Sunday, August 9, 2015

Prayers for Sale: Book Review

14 April 2009.
Living in a mining town in the Rocky Mountains above Denver isn't easy for the men combing through dirt and mud in an effort to get rich.

Life isn't much better for the women who join them.

By mixing historical facts with her imagination, Sandra Dallas builds something that is simultaneously hearty and beautiful in her 2009 novel Prayers for Sale.

I very much enjoyed getting to learn more about the people who lived in the area of Breckenridge, Colorado between the Civil War and the Great Depression.

This novel, however, is much more than a history lesson about Colorado mining towns. It's a celebration of resilience by learning how to live off the land, develop personal character, maintain female friendship and tap into the power of storytelling. 

Dallas shows us decades of rough living through the eyes of 86-year-old Hennie Comfort.  The value of Hennie's know how is immediately apparent when 17-year-old Nit Spindle arrives from the South with her husband in Middle Swan.  Nit knows very little about running a household at a high elevation and without the resources available in a conventional town. Hennie quickly takes Nit under her wing, teacher her how to prepare for the harsh winters.

From the very beginning, Dallas uses quilting as an activity that brings women together and expresses their individuality and their situations.  Sometimes the metaphor gets a little overbearing, but I was delighted nonetheless.  My mother, my mother-in-law and my grandmothers all quilt. Hennie's explanation of the power and purpose of quilting helped me gain a better appreciation for my relatives' skill.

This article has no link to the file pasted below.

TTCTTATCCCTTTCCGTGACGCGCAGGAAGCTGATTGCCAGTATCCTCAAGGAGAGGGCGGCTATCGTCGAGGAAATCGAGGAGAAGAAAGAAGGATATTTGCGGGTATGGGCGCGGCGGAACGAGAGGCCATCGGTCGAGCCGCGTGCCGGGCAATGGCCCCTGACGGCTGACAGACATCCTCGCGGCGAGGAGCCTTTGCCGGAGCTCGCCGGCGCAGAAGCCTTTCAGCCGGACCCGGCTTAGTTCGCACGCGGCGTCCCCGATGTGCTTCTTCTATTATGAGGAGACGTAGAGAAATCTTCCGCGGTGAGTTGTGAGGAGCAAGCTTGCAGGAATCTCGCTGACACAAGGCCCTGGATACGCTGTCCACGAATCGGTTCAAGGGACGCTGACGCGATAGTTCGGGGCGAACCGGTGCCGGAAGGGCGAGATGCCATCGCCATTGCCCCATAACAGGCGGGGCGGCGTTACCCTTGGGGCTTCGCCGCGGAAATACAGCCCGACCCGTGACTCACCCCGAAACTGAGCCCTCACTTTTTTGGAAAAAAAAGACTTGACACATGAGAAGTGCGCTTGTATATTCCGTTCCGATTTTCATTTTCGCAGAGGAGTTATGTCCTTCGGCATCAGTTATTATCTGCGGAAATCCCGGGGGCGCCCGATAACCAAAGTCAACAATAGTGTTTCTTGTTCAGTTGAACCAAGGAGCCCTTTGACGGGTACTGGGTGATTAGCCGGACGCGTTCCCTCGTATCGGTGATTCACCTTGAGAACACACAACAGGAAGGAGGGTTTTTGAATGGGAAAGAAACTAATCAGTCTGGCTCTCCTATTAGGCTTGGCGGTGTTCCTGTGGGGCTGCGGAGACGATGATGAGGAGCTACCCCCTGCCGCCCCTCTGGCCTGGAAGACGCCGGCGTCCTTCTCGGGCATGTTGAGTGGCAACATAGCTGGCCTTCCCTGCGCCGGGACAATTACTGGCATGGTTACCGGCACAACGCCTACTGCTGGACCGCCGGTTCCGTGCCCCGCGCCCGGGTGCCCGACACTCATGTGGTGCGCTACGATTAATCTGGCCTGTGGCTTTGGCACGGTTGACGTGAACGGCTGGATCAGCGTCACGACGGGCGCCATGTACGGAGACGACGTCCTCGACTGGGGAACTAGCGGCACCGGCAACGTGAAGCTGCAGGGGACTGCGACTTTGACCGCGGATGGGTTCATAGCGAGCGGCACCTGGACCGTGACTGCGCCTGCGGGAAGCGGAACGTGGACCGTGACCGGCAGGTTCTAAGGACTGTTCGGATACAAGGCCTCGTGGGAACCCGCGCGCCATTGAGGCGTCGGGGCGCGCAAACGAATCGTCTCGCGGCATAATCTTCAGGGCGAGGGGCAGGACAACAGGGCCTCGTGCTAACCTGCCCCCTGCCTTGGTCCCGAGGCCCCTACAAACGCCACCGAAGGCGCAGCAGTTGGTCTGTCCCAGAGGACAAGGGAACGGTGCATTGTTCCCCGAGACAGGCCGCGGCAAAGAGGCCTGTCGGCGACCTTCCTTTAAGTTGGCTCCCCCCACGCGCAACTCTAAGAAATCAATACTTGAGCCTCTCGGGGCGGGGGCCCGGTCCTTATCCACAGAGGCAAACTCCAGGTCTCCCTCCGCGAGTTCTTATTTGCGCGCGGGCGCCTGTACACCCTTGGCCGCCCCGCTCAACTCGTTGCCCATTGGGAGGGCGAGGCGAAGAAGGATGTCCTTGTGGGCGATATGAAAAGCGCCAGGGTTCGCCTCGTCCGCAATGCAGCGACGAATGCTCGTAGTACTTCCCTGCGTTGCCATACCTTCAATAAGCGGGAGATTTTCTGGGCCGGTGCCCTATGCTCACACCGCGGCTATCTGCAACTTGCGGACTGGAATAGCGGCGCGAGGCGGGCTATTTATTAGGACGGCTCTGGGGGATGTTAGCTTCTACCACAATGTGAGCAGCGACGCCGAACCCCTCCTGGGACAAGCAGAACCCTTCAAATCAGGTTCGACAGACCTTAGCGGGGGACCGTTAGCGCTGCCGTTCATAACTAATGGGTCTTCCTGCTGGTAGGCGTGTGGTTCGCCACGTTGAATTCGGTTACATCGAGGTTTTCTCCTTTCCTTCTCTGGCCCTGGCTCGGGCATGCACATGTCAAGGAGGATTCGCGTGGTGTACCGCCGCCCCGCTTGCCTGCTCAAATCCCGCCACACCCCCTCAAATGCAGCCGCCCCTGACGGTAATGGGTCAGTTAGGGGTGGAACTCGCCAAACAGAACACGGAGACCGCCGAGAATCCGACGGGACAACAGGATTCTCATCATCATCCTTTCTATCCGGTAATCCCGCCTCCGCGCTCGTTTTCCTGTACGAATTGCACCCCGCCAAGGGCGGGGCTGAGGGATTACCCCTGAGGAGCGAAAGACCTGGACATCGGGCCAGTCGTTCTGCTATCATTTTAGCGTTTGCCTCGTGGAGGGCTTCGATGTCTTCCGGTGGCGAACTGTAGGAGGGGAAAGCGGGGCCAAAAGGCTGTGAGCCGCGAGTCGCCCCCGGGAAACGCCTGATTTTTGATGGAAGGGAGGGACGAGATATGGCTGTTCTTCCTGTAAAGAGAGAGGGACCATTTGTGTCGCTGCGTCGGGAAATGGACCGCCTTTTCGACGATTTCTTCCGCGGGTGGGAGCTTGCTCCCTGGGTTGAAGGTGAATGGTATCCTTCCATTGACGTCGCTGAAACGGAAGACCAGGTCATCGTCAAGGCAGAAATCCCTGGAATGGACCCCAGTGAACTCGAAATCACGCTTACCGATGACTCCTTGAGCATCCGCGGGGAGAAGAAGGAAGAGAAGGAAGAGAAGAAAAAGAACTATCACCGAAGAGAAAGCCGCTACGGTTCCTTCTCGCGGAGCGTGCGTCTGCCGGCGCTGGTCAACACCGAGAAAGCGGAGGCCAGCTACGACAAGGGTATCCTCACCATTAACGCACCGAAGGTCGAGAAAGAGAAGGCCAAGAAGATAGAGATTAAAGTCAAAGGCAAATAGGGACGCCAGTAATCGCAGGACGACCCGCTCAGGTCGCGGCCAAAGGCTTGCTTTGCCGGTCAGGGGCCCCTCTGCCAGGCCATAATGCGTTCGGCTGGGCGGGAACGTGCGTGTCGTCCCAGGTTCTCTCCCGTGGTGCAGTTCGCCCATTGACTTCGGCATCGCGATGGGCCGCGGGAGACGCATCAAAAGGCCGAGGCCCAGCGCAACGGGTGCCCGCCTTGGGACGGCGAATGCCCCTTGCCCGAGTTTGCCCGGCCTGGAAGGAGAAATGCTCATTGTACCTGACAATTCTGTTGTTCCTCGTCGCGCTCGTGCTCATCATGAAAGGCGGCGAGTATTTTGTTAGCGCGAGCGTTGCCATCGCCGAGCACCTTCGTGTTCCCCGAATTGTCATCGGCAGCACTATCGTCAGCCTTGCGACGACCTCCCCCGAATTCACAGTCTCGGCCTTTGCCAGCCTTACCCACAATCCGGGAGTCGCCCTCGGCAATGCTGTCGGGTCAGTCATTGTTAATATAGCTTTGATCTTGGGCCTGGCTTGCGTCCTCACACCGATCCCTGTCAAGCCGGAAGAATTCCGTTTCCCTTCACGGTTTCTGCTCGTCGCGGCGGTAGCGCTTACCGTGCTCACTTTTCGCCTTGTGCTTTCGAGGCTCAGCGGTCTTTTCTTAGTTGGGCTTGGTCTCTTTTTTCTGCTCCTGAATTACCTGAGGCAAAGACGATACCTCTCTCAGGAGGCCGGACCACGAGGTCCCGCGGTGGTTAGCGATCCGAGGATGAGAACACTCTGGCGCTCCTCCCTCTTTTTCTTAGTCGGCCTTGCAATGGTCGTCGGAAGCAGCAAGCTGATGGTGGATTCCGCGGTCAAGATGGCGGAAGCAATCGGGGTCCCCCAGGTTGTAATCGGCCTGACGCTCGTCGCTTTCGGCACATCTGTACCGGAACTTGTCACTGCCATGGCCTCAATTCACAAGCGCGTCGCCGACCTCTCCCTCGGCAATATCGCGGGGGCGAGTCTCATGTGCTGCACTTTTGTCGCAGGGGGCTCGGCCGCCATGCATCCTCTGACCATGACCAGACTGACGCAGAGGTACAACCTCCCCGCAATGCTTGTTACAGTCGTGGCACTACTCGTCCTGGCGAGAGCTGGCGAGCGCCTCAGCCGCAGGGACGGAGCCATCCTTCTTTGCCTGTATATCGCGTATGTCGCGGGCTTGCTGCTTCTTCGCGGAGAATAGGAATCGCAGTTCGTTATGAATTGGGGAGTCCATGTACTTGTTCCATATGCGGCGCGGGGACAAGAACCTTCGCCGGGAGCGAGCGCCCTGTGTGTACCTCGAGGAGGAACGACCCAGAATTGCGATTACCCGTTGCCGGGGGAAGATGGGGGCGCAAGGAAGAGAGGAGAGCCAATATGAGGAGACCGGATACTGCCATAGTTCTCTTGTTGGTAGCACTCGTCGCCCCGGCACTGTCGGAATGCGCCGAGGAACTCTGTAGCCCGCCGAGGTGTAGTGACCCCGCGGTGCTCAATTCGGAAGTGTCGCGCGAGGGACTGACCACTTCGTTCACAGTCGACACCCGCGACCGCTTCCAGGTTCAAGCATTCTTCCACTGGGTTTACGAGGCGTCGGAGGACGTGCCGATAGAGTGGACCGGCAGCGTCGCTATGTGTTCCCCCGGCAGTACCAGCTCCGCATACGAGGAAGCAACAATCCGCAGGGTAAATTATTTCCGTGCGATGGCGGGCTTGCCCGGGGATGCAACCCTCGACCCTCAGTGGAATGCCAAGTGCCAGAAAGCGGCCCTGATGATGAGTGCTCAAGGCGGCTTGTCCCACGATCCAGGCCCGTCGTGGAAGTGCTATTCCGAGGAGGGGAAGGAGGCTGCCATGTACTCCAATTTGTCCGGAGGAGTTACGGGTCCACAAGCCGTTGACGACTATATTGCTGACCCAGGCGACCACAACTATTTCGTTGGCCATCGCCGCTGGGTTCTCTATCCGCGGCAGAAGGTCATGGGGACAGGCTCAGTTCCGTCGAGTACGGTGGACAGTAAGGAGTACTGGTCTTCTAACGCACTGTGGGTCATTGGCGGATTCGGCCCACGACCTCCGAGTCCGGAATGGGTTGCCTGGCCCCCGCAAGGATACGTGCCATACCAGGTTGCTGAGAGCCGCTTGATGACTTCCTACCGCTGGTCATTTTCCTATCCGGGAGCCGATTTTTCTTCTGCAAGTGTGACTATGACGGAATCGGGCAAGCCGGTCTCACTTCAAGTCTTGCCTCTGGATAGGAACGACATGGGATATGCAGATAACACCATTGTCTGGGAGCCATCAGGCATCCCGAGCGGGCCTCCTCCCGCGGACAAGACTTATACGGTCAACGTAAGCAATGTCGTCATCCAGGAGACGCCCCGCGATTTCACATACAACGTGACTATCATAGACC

Some might see little-to-no connection among the stories that Hennie tells Nit.  I see a common thread. Hennie is passing on lore that will help Nit learn the local history and learn how to avoid the harsh consequences of unwise behavior that others have faced.  Some of these stories will most likely prove to be life savers.

The stories describe miners, mining company owners, saloon girls, swindlers, soldiers, miner's wives and children.  Some of the stories are funny, some are tragic. They each offer Nit insight on how to manage her house, her marriage and her character.

By telling her stories, Hennie leaves little pieces of her own hardships and triumphs within Nit's memory.  Hennie's stories will have a longer life than the quilts she has so lovingly made over the decades.

I very much enjoyed reading a novel where the protagonist was an octogenarian woman.  If I am to grow up to be a wise, older woman, I need more literary role models. Hennie is a wonderful example of how to be productive, positive and nurturing well into late life.


Novels about Ripeness

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